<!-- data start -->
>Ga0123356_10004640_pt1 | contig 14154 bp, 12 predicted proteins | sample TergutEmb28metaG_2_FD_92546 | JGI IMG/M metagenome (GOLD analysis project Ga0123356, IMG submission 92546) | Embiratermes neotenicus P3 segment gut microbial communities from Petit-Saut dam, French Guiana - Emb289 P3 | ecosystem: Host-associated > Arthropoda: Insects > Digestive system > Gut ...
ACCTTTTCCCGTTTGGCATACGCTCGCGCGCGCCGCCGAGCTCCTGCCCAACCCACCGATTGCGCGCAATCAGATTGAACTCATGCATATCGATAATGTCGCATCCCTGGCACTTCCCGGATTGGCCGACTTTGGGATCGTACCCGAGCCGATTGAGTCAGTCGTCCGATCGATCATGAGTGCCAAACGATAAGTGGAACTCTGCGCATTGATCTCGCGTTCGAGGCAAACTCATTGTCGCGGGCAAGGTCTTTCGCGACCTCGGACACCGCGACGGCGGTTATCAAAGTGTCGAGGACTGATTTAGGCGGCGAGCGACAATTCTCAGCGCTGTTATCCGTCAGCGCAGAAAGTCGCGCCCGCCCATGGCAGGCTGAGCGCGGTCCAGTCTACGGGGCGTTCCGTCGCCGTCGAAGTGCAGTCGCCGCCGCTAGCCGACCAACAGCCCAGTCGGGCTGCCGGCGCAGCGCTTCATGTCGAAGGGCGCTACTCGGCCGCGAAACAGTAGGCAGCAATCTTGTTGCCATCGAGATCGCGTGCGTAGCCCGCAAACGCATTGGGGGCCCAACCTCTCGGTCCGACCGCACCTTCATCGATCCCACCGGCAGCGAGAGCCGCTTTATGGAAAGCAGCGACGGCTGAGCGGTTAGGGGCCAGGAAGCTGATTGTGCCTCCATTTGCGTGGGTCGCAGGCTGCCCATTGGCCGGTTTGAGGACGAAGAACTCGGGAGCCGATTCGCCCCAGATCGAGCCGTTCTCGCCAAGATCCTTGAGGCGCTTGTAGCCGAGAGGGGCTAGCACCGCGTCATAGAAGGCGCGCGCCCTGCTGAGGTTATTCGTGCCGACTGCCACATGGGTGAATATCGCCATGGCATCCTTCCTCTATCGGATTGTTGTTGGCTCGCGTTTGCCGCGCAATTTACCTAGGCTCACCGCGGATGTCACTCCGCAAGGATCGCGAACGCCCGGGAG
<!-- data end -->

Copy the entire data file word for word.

>Ga0123356_10004640_pt1 | contig 14154 bp, 12 predicted proteins | sample TergutEmb28metaG_2_FD_92546 | JGI IMG/M metagenome (GOLD analysis project Ga0123356, IMG submission 92546) | Embiratermes neotenicus P3 segment gut microbial communities from Petit-Saut dam, French Guiana - Emb289 P3 | ecosystem: Host-associated > Arthropoda: Insects > Digestive system > Gut ...
ACCTTTTCCCGTTTGGCATACGCTCGCGCGCGCCGCCGAGCTCCTGCCCAACCCACCGATTGCGCGCAATCAGATTGAACTCATGCATATCGATAATGTCGCATCCCTGGCACTTCCCGGATTGGCCGACTTTGGGATCGTACCCGAGCCGATTGAGTCAGTCGTCCGATCGATCATGAGTGCCAAACGATAAGTGGAACTCTGCGCATTGATCTCGCGTTCGAGGCAAACTCATTGTCGCGGGCAAGGTCTTTCGCGACCTCGGACACCGCGACGGCGGTTATCAAAGTGTCGAGGACTGATTTAGGCGGCGAGCGACAATTCTCAGCGCTGTTATCCGTCAGCGCAGAAAGTCGCGCCCGCCCATGGCAGGCTGAGCGCGGTCCAGTCTACGGGGCGTTCCGTCGCCGTCGAAGTGCAGTCGCCGCCGCTAGCCGACCAACAGCCCAGTCGGGCTGCCGGCGCAGCGCTTCATGTCGAAGGGCGCTACTCGGCCGCGAAACAGTAGGCAGCAATCTTGTTGCCATCGAGATCGCGTGCGTAGCCCGCAAACGCATTGGGGGCCCAACCTCTCGGTCCGACCGCACCTTCATCGATCCCACCGGCAGCGAGAGCCGCTTTATGGAAAGCAGCGACGGCTGAGCGGTTAGGGGCCAGGAAGCTGATTGTGCCTCCATTTGCGTGGGTCGCAGGCTGCCCATTGGCCGGTTTGAGGACGAAGAACTCGGGAGCCGATTCGCCCCAGATCGAGCCGTTCTCGCCAAGATCCTTGAGGCGCTTGTAGCCGAGAGGGGCTAGCACCGCGTCATAGAAGGCGCGCGCCCTGCTGAGGTTATTCGTGCCGACTGCCACATGGGTGAATATCGCCATGGCATCCTTCCTCTATCGGATTGTTGTTGGCTCGCGTTTGCCGCGCAATTTACCTAGGCTCACCGCGGATGTCACTCCGCAAGGATCGCGAACGCCCGGGAG